Chao Sun (Research Postgraduate)

In collaboration with Shell




The project aims to develop a fundamental understanding of hydrogen embrittlement in steels via various characterization techniques including cryogenic Atom Probe Tomography (APT). Hydrogen is a promising candidate for fossil fuels whose combustion product, water, is environmentally friendly. One of the biggest challenges of the hydrogen economy is storage and transport. A highly cost-effective storage technology is to store hydrogen in steel canisters under high pressure and low temperature. However, they may be embrittled by the cryogenic temperatures and hydrogen exposures- or the synergistic effects of both. Hydrogen embrittlement in steel at cryogenic temperatures is poorly understood, thus material selection or bespoke alloy development remains challenging. With atom-scale resolution characterization methods like APT, an improved fundamental understanding of the processes of hydrogen dissolution in the metal, and the role of microstructural features that act as hydrogen trap sites, will assist in screening steels for hydrogen service. This project will therefore focus on the experimental investigation of hydrogen dissolution, diffusion, and distribution in different steels – with the steels studied and characterized under cryo-conditions. The experimental work will be supported by numerical modelling, leading to a workflow for characterizing candidate steels for hydrogen service.

Ryan Stroud (Research Postgraduate)

Co-supervised by Dr Mark Wenman

In collaboration with EdF Energy

Member of Nuclear Energy Futures CDT

My project uses the hot cells and active focus ion beam facilities at the Materials Research Facility (MRF) in Culham and the active materials atom probe facility at Oxford University to study irradiated material from a PWR. The aim is to study how the neutron irradiation damage has evolved at the nano-scale and compare how microstructural changes, made by pre-straining the material, before irradiation, has changed the radiation response of the steel. My end goal is to use the results to extend the lifetime of current LWRs, which in turn will help mitigate the release of CO2 emissions.

Sarah Hiew Sze Kei (Research Postgraduate)

Co-supervised by Dr Ben Britton, Dr Thibaut Dessolier, Willem Maarten van Haaften

In collaboration with Shell Global Solutions International B.V.


Thermo-Mechanical Control Process (TMCP) steels were used as pipeline structures within the oil and natural gas industry due to its high strength, toughness and weldability. Despite being long accepted for operation, there is a risk that TMCP steels can be susceptible to sulphide stress cracking (SSC) in the presence of aqueous H2S environment, leading to premature failure. This project aims to study the mechanistic behaviour of TMCP steel under such low pH environment using an in-situ cathodic charging rig designed in-house. Results obtained from the various crack monitoring techniques used during the experiment will be corelated with findings obtained from the post-mortem microstructural analysis. Finally, these observations will be assessed together with those obtained using the autoclave H2S gaseous method.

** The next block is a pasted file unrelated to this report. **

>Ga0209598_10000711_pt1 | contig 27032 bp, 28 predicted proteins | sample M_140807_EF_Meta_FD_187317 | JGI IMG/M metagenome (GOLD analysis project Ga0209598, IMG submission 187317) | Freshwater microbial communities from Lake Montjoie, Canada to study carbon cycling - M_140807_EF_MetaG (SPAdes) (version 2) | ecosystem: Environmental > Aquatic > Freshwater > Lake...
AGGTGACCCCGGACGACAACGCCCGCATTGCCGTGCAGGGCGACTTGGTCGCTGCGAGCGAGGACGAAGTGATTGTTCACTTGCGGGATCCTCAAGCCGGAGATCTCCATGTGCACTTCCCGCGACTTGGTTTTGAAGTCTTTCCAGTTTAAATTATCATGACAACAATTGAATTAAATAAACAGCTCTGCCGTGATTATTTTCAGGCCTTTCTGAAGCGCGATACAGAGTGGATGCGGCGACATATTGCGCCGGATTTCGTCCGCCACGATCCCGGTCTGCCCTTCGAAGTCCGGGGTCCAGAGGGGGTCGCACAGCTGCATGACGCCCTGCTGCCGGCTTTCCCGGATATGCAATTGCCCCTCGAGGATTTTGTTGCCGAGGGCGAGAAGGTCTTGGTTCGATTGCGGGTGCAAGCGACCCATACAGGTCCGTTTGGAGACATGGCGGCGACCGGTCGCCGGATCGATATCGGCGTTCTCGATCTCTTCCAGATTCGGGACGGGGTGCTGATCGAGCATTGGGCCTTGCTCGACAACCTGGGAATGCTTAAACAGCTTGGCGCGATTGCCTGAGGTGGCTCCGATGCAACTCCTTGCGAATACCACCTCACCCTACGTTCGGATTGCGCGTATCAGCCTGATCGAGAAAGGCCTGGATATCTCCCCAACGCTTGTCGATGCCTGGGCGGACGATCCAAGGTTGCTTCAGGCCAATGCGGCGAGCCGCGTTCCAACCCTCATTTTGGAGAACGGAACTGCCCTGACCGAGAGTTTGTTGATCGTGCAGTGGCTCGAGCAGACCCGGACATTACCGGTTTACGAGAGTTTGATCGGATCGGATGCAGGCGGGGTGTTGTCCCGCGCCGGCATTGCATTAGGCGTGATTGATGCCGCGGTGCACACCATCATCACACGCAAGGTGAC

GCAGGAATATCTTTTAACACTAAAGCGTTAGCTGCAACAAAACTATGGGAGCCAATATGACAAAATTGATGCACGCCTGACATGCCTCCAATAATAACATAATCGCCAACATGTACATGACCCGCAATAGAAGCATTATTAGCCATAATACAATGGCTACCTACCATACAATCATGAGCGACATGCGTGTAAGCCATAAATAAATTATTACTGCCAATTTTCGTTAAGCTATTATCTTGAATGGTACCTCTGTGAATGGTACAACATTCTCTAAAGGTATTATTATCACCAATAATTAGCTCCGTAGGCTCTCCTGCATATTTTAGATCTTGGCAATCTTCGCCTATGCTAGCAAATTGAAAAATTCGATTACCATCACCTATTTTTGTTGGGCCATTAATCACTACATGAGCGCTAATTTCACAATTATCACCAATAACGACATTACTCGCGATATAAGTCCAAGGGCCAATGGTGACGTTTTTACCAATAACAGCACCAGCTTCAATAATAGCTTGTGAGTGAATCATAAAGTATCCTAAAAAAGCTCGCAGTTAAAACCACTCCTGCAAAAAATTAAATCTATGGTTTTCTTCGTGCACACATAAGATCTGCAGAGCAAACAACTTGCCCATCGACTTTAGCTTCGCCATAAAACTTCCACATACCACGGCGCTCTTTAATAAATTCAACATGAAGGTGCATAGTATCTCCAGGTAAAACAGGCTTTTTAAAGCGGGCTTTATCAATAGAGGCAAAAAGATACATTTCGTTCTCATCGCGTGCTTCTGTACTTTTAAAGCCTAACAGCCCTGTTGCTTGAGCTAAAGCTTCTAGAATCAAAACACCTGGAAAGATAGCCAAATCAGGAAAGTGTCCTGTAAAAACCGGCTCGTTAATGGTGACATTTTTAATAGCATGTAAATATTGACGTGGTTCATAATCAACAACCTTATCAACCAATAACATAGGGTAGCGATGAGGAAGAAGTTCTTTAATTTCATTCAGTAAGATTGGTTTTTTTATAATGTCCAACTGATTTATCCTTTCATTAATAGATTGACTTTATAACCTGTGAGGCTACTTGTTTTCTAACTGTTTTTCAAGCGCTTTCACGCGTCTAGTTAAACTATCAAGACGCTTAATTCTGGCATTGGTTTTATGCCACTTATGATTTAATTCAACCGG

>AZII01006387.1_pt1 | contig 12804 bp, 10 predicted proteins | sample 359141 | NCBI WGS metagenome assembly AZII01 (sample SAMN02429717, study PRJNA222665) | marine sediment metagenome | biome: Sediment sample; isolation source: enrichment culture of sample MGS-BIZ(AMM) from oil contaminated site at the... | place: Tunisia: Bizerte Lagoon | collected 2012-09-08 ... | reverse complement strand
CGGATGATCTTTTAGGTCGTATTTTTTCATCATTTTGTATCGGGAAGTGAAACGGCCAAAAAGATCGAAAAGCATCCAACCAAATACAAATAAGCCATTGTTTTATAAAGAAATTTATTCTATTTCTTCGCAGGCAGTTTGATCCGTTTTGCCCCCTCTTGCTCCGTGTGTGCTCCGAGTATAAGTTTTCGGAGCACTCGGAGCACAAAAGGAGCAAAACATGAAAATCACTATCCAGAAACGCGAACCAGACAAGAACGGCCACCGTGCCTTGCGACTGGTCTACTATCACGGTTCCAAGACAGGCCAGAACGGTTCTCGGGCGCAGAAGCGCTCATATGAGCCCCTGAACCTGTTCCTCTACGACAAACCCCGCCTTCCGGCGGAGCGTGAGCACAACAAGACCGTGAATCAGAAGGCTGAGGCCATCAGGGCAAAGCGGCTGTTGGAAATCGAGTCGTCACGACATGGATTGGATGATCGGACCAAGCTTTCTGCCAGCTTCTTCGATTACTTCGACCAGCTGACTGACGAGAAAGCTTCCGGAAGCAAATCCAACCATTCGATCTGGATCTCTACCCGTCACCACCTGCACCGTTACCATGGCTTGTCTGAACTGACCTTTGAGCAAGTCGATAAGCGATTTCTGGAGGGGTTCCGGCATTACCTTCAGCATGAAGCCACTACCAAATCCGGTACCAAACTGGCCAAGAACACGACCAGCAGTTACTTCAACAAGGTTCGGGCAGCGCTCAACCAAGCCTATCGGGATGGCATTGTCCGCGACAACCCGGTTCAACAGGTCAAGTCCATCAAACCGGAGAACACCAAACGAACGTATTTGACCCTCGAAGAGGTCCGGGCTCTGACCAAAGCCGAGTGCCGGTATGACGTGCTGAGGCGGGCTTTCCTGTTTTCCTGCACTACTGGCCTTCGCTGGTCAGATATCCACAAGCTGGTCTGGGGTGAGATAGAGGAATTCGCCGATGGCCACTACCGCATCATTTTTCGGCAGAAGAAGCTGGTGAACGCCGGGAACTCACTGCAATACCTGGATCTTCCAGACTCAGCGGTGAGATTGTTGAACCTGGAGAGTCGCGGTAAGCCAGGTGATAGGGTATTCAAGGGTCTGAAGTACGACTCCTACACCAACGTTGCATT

Yin Lai Chan (Research Postgraduate)

Co-supervised by Dr Mary Ryan, Dr Paul Jackson and Ms Cynthia Rodenkirchen

In collaboration with Knauf Insulation



Glass fibres for insulation are spun into fibres via a component made from cobalt superalloys. However, the molten glass fed into these components is extremely corrosive. This project aims to develop the understanding of the underlying mechanisms of corrosion through electrochemical methods.

Hao Pei (Research Postgraduate)

Co-supervised by Prof Martin Trusler and Prof Mary Ryan

In collaboration with Shell


Hydrogen derived from non-fossil sources is recognized as a viable alternative to petroleum-based fuels due to its capacity to generate power with reduced environmental impact. Consequently, maximizing the utilization of hydrogen as a substitute for fossil fuels presents a pragmatic approach to mitigating the climate change and air pollution resulting from fossil fuel emissions. Moreover, the efficacy of power generation from hydrogen is contingent upon its physical state. Research indicates that liquid hydrogen can yield greater power or electricity output compared to gaseous hydrogen under equivalent pressure and volume conditions. However, a significant challenge in the application of hydrogen lies in its storage and transportation. The permeation of hydrogen into storage materials, such as steel canisters, induces a phenomenon known as hydrogen embrittlement, compromising the structural integrity of the steel. This deterioration in mechanical properties leads to the formation of cracks, resulting in potential leakage and explosion hazards during storage and transport processes. Nonetheless, the underlying mechanisms of hydrogen embrittlement in steels remain unclear and are known to vary across different steel categories. Given that liquid hydrogen exists in cryogenic conditions (below -252.9 ℃) and possesses substantial energy release potential, investigating hydrogen embrittlement under cryogenic temperatures is essential for ensuring the safe storage and transportation of liquid hydrogen.